How One Company Is Making Food From Food Waste

September 28, 2020
food waste

In the United States, 30%-40% of the food produced goes to waste each year. Of this, 31% is lost at retail and consumer levels. Meanwhile, families are going hungry around the world.

Learn how one company is upcycling food from waste, and how you can be part of the sustainable revolution.

What Classifies as Food Waste?

Any decrease in the quantity or quality of food due to decisions or actions of consumers, retailers and foodservice providers would be considered food waste.

Food waste includes:

  • Discarded parts of produce
  • Spoilage when products expire
  • Surplus of items that are never purchased
  • Wasted supplies from the production process
  • Throwing out leftovers at dining establishments

How Can Waste Be Upcycled?

Upcycled foods use ingredients that would not have been consumed by humans otherwise. The food is procured and produced through verifiable supply chains. These items positively impact the environment by creating food products using nutrients that would typically fall through the gaps in the system.

Consumers can purchase upcycled foods as a way to help eliminate waste. Solutions, like upcycling, increase the amount of food available to be eaten while also creating value from products that would have been thrown out.

Why Is It Important?

Of the food we throw away, 94% ends up in landfills or combustion facilities. The energy and money expended in the production process are lost when edible materials are discarded.

There are many ways to convert traditional food waste into something more valuable. Examples include upcycled food, animal feed and energy production.

It has the potential to be a renewable energy source that would provide long-term economic and environmental benefits. Food waste can be transformed into methane gas, which powers generators. This method can produce enough electricity to power eight to 10 houses using 1 ton of food waste. This means a single person’s annual food waste in North America could power a 100-watt lightbulb for two weeks.

When you consider the long-term potential of transformative processes, food waste suddenly becomes a hot commodity.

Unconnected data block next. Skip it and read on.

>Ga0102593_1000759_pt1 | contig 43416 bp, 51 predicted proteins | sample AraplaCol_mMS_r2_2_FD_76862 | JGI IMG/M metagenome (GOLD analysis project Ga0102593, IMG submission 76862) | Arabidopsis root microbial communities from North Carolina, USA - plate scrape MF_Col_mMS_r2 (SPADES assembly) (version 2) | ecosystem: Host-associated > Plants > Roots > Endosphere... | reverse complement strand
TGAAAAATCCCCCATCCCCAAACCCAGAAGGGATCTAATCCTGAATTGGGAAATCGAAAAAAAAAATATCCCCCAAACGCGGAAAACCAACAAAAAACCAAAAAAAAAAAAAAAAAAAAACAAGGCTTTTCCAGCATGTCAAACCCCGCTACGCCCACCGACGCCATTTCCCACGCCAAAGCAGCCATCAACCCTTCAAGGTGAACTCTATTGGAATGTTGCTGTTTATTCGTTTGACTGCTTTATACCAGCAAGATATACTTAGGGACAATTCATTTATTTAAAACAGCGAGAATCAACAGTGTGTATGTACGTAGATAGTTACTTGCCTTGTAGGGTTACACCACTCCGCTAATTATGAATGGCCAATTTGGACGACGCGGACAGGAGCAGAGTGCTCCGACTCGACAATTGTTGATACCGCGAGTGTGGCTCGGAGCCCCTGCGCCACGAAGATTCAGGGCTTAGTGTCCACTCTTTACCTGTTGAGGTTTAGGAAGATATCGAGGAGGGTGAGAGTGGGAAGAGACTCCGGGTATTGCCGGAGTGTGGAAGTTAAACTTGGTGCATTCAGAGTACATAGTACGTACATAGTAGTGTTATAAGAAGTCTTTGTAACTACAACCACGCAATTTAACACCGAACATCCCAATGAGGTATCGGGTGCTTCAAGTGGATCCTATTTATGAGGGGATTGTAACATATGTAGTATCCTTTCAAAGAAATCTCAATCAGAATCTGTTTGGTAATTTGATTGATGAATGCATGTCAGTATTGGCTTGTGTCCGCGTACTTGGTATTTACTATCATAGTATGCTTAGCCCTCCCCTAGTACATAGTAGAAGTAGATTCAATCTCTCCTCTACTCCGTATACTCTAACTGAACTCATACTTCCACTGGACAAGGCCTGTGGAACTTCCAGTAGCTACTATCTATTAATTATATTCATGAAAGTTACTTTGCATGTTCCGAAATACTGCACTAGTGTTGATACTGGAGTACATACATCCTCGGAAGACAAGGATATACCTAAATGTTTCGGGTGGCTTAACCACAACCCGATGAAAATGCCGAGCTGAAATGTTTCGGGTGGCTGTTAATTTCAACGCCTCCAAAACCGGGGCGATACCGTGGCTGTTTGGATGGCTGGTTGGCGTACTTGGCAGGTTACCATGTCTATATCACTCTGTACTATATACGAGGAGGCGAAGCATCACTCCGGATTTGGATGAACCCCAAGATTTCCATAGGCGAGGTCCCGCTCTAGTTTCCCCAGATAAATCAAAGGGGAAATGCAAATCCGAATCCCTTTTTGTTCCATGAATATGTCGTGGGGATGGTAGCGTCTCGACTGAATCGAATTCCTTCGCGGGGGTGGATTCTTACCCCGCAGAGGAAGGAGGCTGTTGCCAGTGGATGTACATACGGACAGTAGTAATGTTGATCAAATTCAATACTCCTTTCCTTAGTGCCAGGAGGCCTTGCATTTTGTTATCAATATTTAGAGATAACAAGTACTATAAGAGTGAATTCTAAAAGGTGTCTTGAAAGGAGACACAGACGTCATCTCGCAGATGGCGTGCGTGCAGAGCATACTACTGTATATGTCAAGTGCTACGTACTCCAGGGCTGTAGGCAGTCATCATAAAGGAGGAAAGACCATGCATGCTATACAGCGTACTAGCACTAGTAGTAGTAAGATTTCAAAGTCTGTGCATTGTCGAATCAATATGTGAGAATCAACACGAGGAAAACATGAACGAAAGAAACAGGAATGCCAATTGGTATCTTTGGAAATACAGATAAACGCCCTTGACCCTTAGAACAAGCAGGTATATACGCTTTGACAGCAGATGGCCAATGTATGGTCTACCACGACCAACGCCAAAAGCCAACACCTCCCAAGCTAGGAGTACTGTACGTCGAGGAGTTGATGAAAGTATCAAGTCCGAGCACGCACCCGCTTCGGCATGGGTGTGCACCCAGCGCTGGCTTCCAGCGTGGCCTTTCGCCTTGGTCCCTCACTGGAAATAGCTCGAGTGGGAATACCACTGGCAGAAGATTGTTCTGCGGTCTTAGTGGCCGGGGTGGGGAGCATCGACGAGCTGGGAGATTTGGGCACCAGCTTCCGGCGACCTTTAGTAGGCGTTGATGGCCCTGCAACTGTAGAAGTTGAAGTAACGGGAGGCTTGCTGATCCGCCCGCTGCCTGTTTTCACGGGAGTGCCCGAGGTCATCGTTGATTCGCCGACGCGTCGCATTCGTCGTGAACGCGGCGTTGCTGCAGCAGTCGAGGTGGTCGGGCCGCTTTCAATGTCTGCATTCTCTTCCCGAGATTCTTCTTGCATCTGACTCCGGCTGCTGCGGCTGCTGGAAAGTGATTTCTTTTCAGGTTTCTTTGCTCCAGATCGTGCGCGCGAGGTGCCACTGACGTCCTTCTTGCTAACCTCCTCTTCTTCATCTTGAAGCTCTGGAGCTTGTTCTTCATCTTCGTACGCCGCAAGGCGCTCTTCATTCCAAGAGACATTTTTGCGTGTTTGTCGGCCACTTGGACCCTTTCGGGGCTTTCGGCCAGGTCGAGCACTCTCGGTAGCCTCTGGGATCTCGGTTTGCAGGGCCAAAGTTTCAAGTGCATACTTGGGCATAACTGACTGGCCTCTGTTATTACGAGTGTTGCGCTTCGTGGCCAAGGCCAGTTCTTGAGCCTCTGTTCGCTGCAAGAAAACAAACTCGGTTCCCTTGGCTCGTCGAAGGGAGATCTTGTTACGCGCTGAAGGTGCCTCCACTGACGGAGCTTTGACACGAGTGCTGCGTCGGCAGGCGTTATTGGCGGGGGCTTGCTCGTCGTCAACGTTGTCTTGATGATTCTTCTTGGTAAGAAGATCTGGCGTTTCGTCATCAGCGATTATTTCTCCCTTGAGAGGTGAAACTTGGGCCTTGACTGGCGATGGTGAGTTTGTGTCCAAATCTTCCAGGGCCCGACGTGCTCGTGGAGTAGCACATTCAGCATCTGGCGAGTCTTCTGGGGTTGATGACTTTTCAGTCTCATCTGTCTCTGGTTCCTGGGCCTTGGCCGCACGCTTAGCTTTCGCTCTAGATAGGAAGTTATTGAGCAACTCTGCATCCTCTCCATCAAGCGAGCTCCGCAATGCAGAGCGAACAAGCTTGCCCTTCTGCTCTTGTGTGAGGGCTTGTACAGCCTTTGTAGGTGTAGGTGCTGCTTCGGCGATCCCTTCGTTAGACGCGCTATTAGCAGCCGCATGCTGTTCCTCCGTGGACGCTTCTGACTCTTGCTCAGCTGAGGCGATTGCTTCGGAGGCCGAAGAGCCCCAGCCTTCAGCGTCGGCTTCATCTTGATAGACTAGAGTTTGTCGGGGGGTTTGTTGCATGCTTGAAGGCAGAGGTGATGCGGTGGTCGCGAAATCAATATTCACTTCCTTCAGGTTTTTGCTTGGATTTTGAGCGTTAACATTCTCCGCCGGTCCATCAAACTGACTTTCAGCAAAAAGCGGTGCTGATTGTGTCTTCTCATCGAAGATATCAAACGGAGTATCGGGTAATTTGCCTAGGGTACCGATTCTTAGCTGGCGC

How Is the Upcycled Food Association Making a Difference?

Upcycled Food Association (UFA), created in 2019, is a nonprofit focused on growing the upcycled economy and reducing food waste. The association has recognized the importance of collaborating to establish a movement and build a successful food category.

UFA consists of members from around the globe, and they are accomplishing their goals through networking, researching, strategizing and advocating policies to elevate the food network to its greatest potential. The association has standardized the definition for upcycling, which has strengthened the trend, united businesses and created the first step in establishing supportive legislation.

UFA is building a community and helping companies demonstrate their contribution to food waste reduction.

These three groups benefit from upcycled foods:

  • Consumers: They enjoy nutritious new products and feel good that they are part of the food waste reduction movement.
  • Food businesses: They create new dishes using ingredients that traditionally go to waste while also acting socially responsible.
  • Producers: They sell at higher prices because more of what they grow and make goes toward feeding people.

What Can You Do to Help Reduce Food Waste?

Everyone has a role to play in the mission to reduce food loss. You can make changes at home, act as a leader in your community and encourage businesses to change their practices.

In Your Home

Make conscious decisions to reduce your contribution to global food waste. Begin by only buying what you need and preparing if before the expiration date. Eat leftovers, rather than making new meals each day. Spend some time getting creative with ingredients and strive to use every part of the product. For example, if you purchase a whole chicken, you can eat the meat and use the carcass to make homemade chicken broth.

Remember to store ingredients so they remain fresh, and freeze any excess to ensure supplies last. Also, you can transform inedible ingredients into animal feed or compost.

In the Community

You can donate extra food to hunger-relief organizations or host a food drive within your community. Use food sharing apps to connect with locals to trade fresh meals and ingredients. Think about it like you’re asking your neighbor if they had fresh eggs, but on a larger scale. Likewise, you can share excess food with other people informally.

Research whether any businesses sell their products at a reduced cost at the end of the day. Swoop in and get incredible savings, all while saving products from the landfill.

In the Workplace

Talk with your co-workers about what you’ve learned concerning sustainable purchasing. Share the facts relating to worldwide hunger and food loss. Encourage managers to order efficiently for company events and package leftovers for everyone to take home.

Check out whether your company offers a donation match for nonprofits or time off for volunteering. Support businesses that make a difference, and ask others in your social network to do the same. The more you share, the more you educate those around you.

Food Waste Begone

Have you heard of turning trash into treasure? These opportunities to reduce leftovers and transform them into new products are a perfect example. What would usually be discarded will have a second life —benefiting producers, businesses, consumers and the environment.

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